As a senior pursuing political science at Temple University, Connor Graf decided this was the right time to see where his degree could take him.
In his case, this fall it took him to the Pennsylvania’s State Capitol building in Harrisburg, along with 12 other Temple students, all part of the Pennsylvania Capital Semester Program offered during fall 2019 by Temple’s Institute for Public Affairs and Temple University Harrisburg.
Interning with the House State Government Committee and assigned to the Republican research staff, he had already worked directly with multiple House members, interviewed a chairman, met with the governor twice, spoke with the Speaker of the House, sat in on legislative meetings, been introduced on the House floor and had research he completed used by legislators by the halfway mark of the semester.
“I wanted to gain first-hand experience that is simply not possible sitting in a classroom. Having the opportunity to further my education while working in the State Capitol building made for a once in a lifetime experience,” said Graf, who is participating in Temple’s Master’s in Public Policy 4+1 program, which will allow him to complete both his undergraduate and graduate degrees by May 2021. “The opportunity to learn about working day-to-day in the legislative process will benefit me even before entering the workforce. Throughout the internship I was able to acquire knowledge from real work situations and witness the day-to-day job duties that can be expected in a research role.”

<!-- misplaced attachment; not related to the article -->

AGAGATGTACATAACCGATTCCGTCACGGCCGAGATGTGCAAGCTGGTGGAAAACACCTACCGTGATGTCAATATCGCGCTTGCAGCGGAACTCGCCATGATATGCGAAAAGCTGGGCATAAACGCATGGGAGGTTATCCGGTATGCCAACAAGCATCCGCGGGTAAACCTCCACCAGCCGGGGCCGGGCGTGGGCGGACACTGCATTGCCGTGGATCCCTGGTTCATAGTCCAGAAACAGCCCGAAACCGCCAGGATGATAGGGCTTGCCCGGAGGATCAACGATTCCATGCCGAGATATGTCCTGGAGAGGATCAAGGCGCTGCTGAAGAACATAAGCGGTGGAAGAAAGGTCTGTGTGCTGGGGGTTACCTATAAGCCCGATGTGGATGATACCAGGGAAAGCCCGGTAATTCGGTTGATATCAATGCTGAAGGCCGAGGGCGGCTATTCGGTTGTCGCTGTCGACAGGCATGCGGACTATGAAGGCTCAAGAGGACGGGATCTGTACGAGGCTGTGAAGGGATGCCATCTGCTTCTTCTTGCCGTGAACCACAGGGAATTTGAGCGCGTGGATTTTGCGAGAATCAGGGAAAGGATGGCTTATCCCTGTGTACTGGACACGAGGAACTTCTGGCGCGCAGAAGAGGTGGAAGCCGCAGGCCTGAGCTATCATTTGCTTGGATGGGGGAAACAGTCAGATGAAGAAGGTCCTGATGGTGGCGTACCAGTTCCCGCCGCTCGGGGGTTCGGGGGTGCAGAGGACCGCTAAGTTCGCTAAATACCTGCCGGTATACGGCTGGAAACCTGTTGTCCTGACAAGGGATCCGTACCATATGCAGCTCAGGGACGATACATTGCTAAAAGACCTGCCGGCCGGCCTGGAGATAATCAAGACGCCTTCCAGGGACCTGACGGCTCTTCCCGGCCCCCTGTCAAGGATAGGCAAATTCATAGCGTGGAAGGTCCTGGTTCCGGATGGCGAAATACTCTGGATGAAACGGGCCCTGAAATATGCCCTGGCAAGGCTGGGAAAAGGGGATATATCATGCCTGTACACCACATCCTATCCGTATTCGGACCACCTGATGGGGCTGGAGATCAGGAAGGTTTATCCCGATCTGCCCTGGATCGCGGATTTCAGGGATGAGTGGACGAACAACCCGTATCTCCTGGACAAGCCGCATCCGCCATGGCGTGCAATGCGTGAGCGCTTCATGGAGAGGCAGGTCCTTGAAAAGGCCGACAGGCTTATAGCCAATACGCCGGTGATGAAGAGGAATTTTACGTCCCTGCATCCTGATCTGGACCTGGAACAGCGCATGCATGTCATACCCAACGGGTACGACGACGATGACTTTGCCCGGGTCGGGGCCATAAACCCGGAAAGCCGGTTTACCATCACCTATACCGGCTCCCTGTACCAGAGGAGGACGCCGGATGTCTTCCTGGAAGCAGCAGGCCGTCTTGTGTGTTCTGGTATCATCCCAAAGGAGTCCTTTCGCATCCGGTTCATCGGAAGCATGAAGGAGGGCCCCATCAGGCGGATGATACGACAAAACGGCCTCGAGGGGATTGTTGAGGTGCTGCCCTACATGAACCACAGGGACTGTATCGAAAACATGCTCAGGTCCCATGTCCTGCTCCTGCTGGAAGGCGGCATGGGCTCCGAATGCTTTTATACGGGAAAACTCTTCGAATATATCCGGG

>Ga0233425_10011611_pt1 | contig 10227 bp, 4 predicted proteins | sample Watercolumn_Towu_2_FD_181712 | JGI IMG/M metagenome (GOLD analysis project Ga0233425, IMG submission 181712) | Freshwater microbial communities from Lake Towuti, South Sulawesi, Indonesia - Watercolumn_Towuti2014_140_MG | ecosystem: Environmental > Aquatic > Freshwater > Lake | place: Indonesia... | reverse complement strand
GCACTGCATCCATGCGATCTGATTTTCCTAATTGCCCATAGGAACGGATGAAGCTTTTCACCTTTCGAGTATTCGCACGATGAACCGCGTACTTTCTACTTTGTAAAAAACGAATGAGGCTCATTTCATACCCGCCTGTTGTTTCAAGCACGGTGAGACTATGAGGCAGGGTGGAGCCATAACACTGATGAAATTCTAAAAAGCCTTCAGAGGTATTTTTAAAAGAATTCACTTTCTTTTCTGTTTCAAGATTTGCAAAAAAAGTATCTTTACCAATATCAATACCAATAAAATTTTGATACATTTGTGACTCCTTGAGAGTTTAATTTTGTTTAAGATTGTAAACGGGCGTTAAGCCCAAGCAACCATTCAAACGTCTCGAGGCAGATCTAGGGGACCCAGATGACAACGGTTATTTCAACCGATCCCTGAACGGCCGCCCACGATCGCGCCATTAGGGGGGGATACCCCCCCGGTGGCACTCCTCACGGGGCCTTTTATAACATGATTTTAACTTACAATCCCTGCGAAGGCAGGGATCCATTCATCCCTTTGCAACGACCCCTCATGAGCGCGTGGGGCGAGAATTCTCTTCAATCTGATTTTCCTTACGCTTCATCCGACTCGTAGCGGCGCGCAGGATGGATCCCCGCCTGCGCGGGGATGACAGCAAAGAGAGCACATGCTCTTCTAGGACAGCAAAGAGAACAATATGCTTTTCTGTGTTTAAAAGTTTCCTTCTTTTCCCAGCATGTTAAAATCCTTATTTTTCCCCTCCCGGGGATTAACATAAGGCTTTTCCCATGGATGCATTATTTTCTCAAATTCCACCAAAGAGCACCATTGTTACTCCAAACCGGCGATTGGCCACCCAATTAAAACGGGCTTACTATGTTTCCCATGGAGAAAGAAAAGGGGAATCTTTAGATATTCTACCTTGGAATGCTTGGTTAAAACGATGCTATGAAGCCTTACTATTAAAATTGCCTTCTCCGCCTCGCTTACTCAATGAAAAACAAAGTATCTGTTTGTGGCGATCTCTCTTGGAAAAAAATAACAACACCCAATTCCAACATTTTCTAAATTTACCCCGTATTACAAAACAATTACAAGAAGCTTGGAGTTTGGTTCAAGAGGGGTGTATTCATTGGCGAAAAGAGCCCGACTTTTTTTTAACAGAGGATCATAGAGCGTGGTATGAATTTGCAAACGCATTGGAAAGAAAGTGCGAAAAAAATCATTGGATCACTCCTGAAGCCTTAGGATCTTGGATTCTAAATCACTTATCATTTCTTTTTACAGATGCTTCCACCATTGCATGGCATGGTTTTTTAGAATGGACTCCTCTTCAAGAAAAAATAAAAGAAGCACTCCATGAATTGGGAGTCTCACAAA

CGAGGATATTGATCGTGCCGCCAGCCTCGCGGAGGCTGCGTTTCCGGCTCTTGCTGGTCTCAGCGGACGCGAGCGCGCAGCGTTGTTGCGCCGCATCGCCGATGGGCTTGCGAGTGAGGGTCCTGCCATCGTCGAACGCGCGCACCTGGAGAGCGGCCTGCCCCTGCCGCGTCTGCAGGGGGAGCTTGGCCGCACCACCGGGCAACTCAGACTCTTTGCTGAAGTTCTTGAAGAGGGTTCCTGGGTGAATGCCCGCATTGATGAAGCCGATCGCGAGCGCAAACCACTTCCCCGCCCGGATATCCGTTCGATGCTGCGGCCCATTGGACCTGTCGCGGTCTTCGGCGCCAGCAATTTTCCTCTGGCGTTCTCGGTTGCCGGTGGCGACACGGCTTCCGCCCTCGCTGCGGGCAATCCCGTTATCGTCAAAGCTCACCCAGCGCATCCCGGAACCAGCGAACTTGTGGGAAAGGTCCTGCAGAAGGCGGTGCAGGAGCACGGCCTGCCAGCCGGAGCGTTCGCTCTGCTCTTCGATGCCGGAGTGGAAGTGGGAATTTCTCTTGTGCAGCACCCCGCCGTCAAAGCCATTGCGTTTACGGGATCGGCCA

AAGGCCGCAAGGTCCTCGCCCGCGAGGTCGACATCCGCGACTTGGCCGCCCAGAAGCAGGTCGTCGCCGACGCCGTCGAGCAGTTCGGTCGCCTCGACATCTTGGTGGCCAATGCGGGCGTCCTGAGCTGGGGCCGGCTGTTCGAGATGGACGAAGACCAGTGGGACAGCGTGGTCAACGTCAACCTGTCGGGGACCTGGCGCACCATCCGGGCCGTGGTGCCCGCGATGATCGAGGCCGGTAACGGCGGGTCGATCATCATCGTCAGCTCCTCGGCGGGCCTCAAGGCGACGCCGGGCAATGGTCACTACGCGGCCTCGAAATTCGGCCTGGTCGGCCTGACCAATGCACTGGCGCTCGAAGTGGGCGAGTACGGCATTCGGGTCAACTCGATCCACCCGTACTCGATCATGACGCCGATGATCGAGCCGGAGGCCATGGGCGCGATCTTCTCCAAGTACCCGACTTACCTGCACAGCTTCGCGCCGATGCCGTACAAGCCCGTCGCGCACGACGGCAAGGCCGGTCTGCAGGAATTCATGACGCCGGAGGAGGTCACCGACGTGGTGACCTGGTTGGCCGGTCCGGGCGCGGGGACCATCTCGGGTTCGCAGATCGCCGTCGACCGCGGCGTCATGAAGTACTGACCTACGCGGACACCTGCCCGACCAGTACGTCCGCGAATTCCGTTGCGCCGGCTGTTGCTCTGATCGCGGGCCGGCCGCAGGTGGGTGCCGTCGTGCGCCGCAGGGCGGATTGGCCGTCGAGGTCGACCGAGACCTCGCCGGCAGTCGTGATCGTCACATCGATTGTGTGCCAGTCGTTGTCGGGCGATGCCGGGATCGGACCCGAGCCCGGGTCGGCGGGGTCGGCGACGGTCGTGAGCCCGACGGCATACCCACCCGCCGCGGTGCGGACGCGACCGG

Developed in 2009, the Pennsylvania Capital Semester has provided more than 100 Temple students from a wide variety of majors the opportunity to explore government affairs, policymaking and implementation first-hand while being full-time students and staying on track to graduation, according to Dr. Joseph P. McLaughlin, Director of the Temple University Institute for Public Affairs. Internship placements include executive branch agencies, the state legislature and government-related private and non-profit employers, including lobbying and public affairs firms and major interest groups.
Beginning in spring 2020, the Capital Semester program is now administered by the Political Science department. Applications for the program will be accepted throughout the year by Erin Dwyer, internship coordinator for the political science department. The competitive deadline for a possible fellowship from the House of Representatives is Monday, April 20, for fall 2020 enrollment. There is an information session from 1 to 3 p.m. Thursday, February 20, in Room 821 Anderson Hall for students interested in learning more about the Capital Semester in Harrisburg and also about the similarly structured Washington Semester in the nation’s capital.
In fall 2019, five students, including Graf, were selected for the Pennsylvania House of Representatives Bipartisan Management Committee Fellowships, the highest number of Temple students accepted in one semester according to McLaughlin.